Gaston v. Doe et al

Filing 60

ORDER: The Defendants' Motion for Summary Judgment (ECF No. 58 ) is hereby DENIED for the reasons set forth in the attached document. Signed by Judge Alvin W. Thompson on 1/7/2021. (Mata, E.)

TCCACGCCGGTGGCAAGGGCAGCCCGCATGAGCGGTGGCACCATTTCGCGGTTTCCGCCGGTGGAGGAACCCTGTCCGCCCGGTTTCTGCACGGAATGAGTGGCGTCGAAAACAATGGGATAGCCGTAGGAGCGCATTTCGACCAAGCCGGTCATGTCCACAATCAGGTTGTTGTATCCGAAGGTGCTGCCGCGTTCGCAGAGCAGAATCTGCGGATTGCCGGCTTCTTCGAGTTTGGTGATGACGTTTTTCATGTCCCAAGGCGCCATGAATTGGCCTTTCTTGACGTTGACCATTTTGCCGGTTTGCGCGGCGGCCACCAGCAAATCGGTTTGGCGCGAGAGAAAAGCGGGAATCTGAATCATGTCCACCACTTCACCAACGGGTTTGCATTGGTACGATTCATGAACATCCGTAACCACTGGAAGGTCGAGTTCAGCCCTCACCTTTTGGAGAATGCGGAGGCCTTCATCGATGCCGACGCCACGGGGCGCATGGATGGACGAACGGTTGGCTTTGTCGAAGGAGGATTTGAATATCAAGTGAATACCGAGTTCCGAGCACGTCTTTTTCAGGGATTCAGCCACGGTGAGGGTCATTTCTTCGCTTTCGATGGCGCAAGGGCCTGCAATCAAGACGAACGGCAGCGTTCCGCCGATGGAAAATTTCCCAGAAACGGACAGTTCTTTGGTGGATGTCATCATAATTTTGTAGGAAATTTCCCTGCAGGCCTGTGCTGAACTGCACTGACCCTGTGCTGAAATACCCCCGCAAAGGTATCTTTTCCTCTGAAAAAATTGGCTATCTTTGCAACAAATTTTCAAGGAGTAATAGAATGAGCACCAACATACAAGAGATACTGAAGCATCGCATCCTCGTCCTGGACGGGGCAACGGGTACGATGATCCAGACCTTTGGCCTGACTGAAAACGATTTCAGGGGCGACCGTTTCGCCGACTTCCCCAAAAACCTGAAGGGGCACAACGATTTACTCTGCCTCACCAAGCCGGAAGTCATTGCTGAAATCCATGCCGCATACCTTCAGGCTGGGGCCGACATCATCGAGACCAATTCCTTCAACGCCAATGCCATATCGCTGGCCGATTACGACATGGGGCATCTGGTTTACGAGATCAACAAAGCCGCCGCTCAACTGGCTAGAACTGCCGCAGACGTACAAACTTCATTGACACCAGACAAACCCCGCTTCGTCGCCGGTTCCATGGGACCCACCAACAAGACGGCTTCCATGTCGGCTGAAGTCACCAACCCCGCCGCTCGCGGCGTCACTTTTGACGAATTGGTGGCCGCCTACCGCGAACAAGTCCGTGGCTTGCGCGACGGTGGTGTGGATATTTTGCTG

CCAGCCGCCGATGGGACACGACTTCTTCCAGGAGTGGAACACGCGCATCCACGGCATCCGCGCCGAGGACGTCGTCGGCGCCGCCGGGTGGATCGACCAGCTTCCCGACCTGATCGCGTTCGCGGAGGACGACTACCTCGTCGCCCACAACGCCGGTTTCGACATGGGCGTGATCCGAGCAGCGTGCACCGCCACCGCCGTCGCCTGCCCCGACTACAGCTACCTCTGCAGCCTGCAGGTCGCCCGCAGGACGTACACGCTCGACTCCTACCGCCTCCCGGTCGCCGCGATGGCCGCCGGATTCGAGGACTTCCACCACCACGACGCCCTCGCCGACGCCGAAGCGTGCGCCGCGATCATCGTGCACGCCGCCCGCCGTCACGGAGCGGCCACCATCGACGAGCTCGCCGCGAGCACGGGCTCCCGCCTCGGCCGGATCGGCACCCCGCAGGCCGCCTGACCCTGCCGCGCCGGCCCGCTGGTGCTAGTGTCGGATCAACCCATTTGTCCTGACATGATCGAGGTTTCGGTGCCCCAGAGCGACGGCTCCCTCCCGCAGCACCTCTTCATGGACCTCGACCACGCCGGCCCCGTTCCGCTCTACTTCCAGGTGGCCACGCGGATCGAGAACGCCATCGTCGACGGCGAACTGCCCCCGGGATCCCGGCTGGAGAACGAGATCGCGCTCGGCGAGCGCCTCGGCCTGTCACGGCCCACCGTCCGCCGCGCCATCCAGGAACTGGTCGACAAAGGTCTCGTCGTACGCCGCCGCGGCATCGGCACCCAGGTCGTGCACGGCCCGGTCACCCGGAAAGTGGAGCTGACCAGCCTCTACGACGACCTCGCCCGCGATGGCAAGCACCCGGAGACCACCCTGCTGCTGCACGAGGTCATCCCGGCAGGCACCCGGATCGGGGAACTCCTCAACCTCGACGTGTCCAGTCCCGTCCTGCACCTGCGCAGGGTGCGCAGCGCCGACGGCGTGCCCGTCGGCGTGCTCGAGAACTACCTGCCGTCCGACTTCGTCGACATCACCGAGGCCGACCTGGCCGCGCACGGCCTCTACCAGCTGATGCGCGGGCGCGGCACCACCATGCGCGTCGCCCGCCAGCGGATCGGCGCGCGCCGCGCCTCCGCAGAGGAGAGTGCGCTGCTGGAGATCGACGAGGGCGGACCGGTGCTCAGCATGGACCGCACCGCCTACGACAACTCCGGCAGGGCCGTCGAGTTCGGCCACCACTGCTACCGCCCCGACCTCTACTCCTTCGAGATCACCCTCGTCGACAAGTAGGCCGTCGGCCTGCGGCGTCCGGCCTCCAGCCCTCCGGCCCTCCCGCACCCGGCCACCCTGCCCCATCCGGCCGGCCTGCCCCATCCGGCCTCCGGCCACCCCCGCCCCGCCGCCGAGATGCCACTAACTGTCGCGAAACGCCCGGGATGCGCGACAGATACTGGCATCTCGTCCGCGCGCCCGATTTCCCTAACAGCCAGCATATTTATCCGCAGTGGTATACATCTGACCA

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UNITED STATES DISTRICT COURT DISTRICT OF CONNECTICUT MARCUS GASTON, Plaintiff, v. JOHN DOE, et al., Defendants. : : : : : : : Civil No. 3:19-cv-3(AWT) RULING ON DEFENDANTS’ MOTION FOR SUMMARY JUDGMENT [ECF No. 58] The plaintiff, Marcus Gaston, commenced this civil rights action pro se asserting a claim that he was sexually assaulted by Nurse Olukayode Atoyebi and that the remaining defendants, Lieutenant Ian McMahon, Officer Robert Calo, Officer Russell Deveau, Officer Moises Rodado, and Officer Tim Stellmach, did not intercede. The defendants have filed a motion for summary judgment on the ground that the plaintiff failed to exhaust his administrative remedies before commencing this action. For the following reasons, the defendants’ motion is being denied. I. LEGAL STANDARD A motion for summary judgment may be granted only where there is no genuine dispute as to any material fact and the moving party is entitled to judgment as a matter of law. Rule 56(a), Fed. R. Civ. P.; see also Nick’s Garage, Inc. v. Progressive Cas. Ins. Co., 875 F.3d 107, 113-14 (2d Cir. 2017). “A genuine issue of material fact exists if ‘the evidence is such that a reasonable jury could return a verdict for the nonmoving party.’” Nick’s Garage, 875 F.3d at 113-14 (quoting Anderson v. Liberty Lobby, Inc., 477 U.S. 242, 248 (1986)). Which facts are material is determined by the substantive law. Anderson, 477 U.S. at 248. “The same standard applies whether summary judgment is granted on the merits or on an affirmative defense ….” Giordano v. Market Am., Inc., 599 F.3d 87, 93 (2d Cir. 2010). The moving party bears the initial burden of informing the court of the basis for its motion and identifying the admissible evidence it believes demonstrates the absence of a genuine issue of material fact. (1986). Celotex Corp. v. Catrett, 477 U.S. 317, 323 Once the moving party meets this burden, the nonmoving party must set forth specific facts showing that there is a genuine issue for trial. Cir. 2009). Wright v. Goord, 554 F.3d 255, 266 (2d He cannot “rely on conclusory allegations or unsubstantiated speculation’ but ‘must come forward with specific evidence demonstrating the existence of a genuine dispute of material fact.” Robinson v. Concentra Health Servs., 781 F.3d 42, 34 (2d Cir. 2015) (quotation marks and citation omitted). To defeat a motion for summary judgment, the nonmoving party must present such evidence as would allow a jury to find in his favor. Graham v. Long Island R.R., 230 F.3d 34, 2 38 (2d Cir. 2000). Although the court is required to read a self-represented “party’s papers liberally and interpret them to raise the strongest arguments that they suggest,” Willey v. Kirkpatrick, 801 F.3d 51, 62 (2d Cir. 2015), “unsupported allegations do not create a material issue of fact” and do not overcome a properly supported motion for summary judgment. Weinstock v. Columbia Univ., 224 F.3d 33, 41 (2d Cir. 2000). II. FACTS 1 On October 27, 2016, the plaintiff was confined in four- point restraints at Cheshire Correctional Institution. Local Rule 56(a)1 Statement, ECF No. 58-2 ¶ 8. Defs.’ He alleges that, on that date, defendant Atoyebi sexually groped him while the 1 The facts are taken from the Defendants’ Local Rule 56(a)1 Statement and supporting exhibits submitted by both parties. Local Rule 56(a)2 requires the party opposing summary judgment to submit a Local Rule 56(a)2 Statement which contains separately numbered paragraphs corresponding to the Local Rule 56(a)1 Statement and indicating whether the opposing party admits or denies the facts set forth by the moving party. Each admission or denial must include a citation to an affidavit or other admissible evidence. In addition, the opposing party must submit a list of disputed factual issues. D. Conn. L. Civ. R. 56(a)2 and 56(a)3. The defendants informed the plaintiff of this requirement. See Notice to Self-Represented Litigant Concerning Motion for Summary Judgment, Doc. No. 58-3. Rather than complying with this requirement, the plaintiff submitted only an affidavit in opposition to the motion for summary judgment. As the plaintiff has not filed a proper Local Rule 56(a)2 Statement, the defendants’ facts are deemed admitted for purposes of this motion. See D. Conn. L. Civ. R. 56(a)1 (“All material facts set forth in said statement and supported by the evidence will be deemed admitted unless controverted by the statement required to be filed and served by the opposing party in accordance with Rule 56(a)2.”). 3 remaining defendants laughed and did nothing. Id. ¶ 7. The Prison Litigation Reform Act requires inmates to exhaust their administrative remedies before commencing an action in federal court. Id. ¶ 9. Connecticut inmates exhaust their administrative remedies by filing grievances in accordance with the procedures set forth in Administrative Directive 9.6. Id. ¶¶ 10-16. At Cheshire Correctional Institution, inmates file their administrative remedies by depositing them in a clearly marked box that is accessible to all inmates. Id. ¶ 17. The grievances are collected each day and logged into the Grievance Log upon receipt. Id. ¶ 18. Grievance records show that the plaintiff filed five Level 1 grievances and no grievance appeals while he was confined at Cheshire Correctional Institution. Id. ¶¶ 20, 27. Grievance records show that the plaintiff filed one Level 1 grievance relating to the October 27, 2016 incident. Id. ¶ 23. The grievance was denied on January 10, 2017 and grievance records show no Level 2 appeal. Id. III. DISCUSSION The defendants move for summary judgment on one ground, failure to exhaust administrative remedies. The Prisoner Litigation Reform Act requires prisoners to exhaust administrative remedies before filing a federal lawsuit relating 4 to prison conditions. 42 U.S.C. § 1997e(a) (“No action shall be brought with respect to prison conditions under section 19983 of this title, or any other Federal law, by a prisoner confined in any jail, prison, or other correctional facility until such administrative remedies as are available are exhausted.”). This exhaustion requirement applies to all claims regarding “prison life, whether they involve general circumstances or particular episodes.” Porter v. Nussle, 534 U.S. 516, 524, 532 (2002). Exhaustion of administrative remedies permits prison officials to address complaints before being subject to suit and reduces litigation if the complaint can be resolved satisfactorily within the administrative process. See Jones v. Bock, 549 U.S. 199, 219 (2007). Exhaustion of all available administrative remedies must occur regardless of whether the administrative procedures provide the relief that the inmate seeks. 532 U.S. 731, 741 (2001). See Booth v. Churner, Furthermore, prisoners must comply with all procedural rules regarding the grievance process prior to commencing an action in federal court. See Woodford v. Ngo, 548 U.S. 81, 90-91, 93 (2006) (proper exhaustion “means using all steps that the agency holds out ... (so that the agency addresses the issues on the merits) ... [and] demands compliance with agency deadlines and other critical procedural rules”). Special circumstances will not relieve an inmate of his 5 obligation to adhere to the exhaustion requirement. An inmate’s failure to exhaust administrative remedies is only excusable if the remedies are in fact unavailable. See Ross v. Blake, ___ U.S. ___, 136 S. Ct. 1850, 1858 (2016). Exhaustion of administrative remedies is an affirmative defense. Thus, the defendants bear the burden of proof. See Jones, 549 U.S. at 216. Once the defendants establish that administrative remedies were not exhausted before the inmate commenced the action, the plaintiff must establish that the administrative remedy procedures were not available to him under Ross. See Smith v. Kelly, 985 F. Supp. 2d 275, 284 (N.D.N.Y. 2013) (“once a defendant has adduced reliable evidence that administrative remedies were available to the plaintiff and that the plaintiff nevertheless failed to exhaust those administrative remedies, the plaintiff must then ‘counter’ the defendant’s assertion by showing exhaustion [or] unavailability . . . .”). The general inmate grievance procedure is set forth in Administrative Directive 9.6 and can be found at and Defs.’ Mem. Ex. B. (ECF No. 58-5). An inmate must first attempt to resolve the matter informally. may attempt to verbally resolve the issue with an appropriate He staff member or supervisor. Dir. 9.6(6)(A). If attempts to resolve the matter orally are not effective, the inmate must 6 make a written attempt using a specified form and send the form to the appropriate staff member or supervisor. Id. If an inmate does not receive a response to the written request within fifteen business days or the inmate is not satisfied with the response to his request, he may file a Level 1 grievance. Dir. 9.6(6)(C). The Level 1 grievance must be filed within thirty calendar days from the date of the occurrence or discovery of the cause of the grievance and should include a copy of the response to the written request to resolve the matter informally or explain why the response is not attached. Id. The Unit Administrator shall respond in writing to the Level 1 grievance within thirty business days of his or her receipt of the grievance. 9.6(6)(I). Dir. The Unit Administrator may extend the response time by up to fifteen business days upon notice to the inmate on the prescribed form. Dir. 9.6(6)(J). The inmate may appeal the disposition of the Level 1 grievance by the Unit Administrator or the Unit Administrator’s failure to dispose of the grievance in a timely manner to Level 2. Dir. 9.6(6)(G),(I)&(K). The Level 2 appeal of a disposition of a Level 1 grievance must be filed within five calendar days from the inmate’s receipt of the decision on the Level 1 grievance. Dir. 9.6(6)(K). The Level 2 appeal of the Unit Administrator’s failure to dispose of the Level 1 grievance in a 7 timely manner must be filed within sixty-five days from the date the Level 1 grievance was filed by the inmate; it is decided by the District Administrator. Dir. 9.6(6)(M). Level 3 appeals are restricted to challenges to department policy, the integrity of the grievance procedure, or Level 2 appeals to which there has been an untimely response by the District Administrator. Dir. 9.6(6)(L). The plaintiff filed his Level 1 grievance on November 10, 2016. The grievance was denied on January 10, 2017. The reviewer noted that a PREA investigation was conducted and the plaintiff’s allegation that Lieutenant McMahon acted unprofessionally could not be substantiated. Defs.’ Mem. Ex. 58-7 at 3. The defendants have submitted the declaration of the grievance coordinator stating that the plaintiff did not appeal the denial and a copy of the grievance log showing no Level 2 appeal. In response, the plaintiff has submitted copies of Level 1, 2, and 3 grievances he states he filed to exhaust this claim. Pl.’s Aff. Ex. A, ECF No. 59-1. The Level 2 appeal, dated December 26, 2016, states that the plaintiff did not receive a response within thirty days. Level 1 grievance was filed on November 10, 2016. at 4. The ECF No. 59-1 The response was due within thirty business days, or by December 22, 2016. The defendants do not state that an 8 extension of time was requested. Thus, the response, dated forty-three business days after the grievance was filed, was not provided in a timely manner. The plaintiff’s Level 2 grievance was an appropriate response. The Level 3 appeal is dated February 8, 2017 and states that the plaintiff did not receive a response to the Level 2 appeal. ECF No. 59-1 at 5. He also references the Level 1 response which he received after he filed the Level 2 appeal. The parties disagree about whether the plaintiff actually filed the Level 2 and 3 grievances. fact precluding summary judgment. Thus, there is an issue of As the court cannot make credibility determinations on a motion for summary judgment, it cannot determine whether the plaintiff exhausted his administrative remedies before commencing this action. Further, the directive does not address the situation where a Level 1 response is served after the deadline and after the inmate has filed a Level 2 appeal. Thus, if the plaintiff’s version of events is believed, it is not clear that he was required to appeal the Level 1 response. IV. CONCLUSION The defendants’ motion for summary judgment [ECF No. 58] is hereby DENIED. It is so ordered. 9 Signed this 7th day of January 2021 at Hartford, Connecticut. ___________/s/AWT____________ Alvin W. Thompson United States District Judge 10